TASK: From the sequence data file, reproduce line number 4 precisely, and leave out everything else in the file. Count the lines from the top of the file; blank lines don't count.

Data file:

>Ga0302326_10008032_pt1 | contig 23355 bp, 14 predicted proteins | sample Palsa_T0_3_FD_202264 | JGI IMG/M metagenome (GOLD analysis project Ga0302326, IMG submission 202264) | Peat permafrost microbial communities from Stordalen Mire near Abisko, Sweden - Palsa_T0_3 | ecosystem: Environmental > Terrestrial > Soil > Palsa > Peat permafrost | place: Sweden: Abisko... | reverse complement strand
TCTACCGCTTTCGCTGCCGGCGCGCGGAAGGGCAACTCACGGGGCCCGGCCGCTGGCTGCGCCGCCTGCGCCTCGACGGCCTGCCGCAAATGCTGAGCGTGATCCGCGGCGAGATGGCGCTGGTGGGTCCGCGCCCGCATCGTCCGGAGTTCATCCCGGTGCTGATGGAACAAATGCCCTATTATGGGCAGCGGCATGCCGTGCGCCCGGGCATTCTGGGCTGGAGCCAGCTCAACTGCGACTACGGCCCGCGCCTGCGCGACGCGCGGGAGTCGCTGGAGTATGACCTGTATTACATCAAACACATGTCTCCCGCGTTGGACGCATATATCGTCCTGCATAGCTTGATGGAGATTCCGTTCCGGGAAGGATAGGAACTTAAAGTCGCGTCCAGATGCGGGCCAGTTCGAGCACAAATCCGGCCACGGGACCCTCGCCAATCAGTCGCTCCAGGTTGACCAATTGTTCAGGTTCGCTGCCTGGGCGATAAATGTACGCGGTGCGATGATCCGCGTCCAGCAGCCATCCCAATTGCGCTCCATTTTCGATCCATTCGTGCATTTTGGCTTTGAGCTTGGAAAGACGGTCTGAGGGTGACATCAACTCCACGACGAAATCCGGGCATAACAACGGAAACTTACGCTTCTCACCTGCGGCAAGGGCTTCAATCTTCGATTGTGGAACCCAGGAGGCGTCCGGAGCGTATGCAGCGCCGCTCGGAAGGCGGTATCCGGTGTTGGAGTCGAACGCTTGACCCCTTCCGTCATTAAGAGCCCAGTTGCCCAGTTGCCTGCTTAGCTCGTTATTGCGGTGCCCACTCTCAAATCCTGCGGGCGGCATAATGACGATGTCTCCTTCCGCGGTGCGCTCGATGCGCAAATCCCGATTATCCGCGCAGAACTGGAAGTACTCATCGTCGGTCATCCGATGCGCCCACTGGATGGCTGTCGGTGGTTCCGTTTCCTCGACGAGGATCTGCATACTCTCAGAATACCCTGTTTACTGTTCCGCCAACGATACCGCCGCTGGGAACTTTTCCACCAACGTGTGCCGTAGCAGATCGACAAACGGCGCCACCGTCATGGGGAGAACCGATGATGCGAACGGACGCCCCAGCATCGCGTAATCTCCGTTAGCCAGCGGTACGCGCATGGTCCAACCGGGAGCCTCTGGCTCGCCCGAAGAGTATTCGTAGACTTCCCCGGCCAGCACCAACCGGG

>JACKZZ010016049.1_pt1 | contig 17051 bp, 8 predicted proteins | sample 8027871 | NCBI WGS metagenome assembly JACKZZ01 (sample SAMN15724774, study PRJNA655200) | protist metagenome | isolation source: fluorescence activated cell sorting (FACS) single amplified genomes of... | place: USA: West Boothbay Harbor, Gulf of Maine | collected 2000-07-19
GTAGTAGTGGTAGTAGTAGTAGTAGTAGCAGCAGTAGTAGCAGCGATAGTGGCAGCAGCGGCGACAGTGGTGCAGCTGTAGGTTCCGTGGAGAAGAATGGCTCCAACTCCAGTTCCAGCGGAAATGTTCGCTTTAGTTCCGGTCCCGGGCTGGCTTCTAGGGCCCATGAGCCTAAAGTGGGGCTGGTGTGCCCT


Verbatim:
GTAGTAGTGGTAGTAGTAGTAGTAGTAGCAGCAGTAGTAGCAGCGATAGTGGCAGCAGCGGCGACAGTGGTGCAGCTGTAGGTTCCGTGGAGAAGAATGGCTCCAACTCCAGTTCCAGCGGAAATGTTCGCTTTAGTTCCGGTCCCGGGCTGGCTTCTAGGGCCCATGAGCCTAAAGTGGGGCTGGTGTGCCCT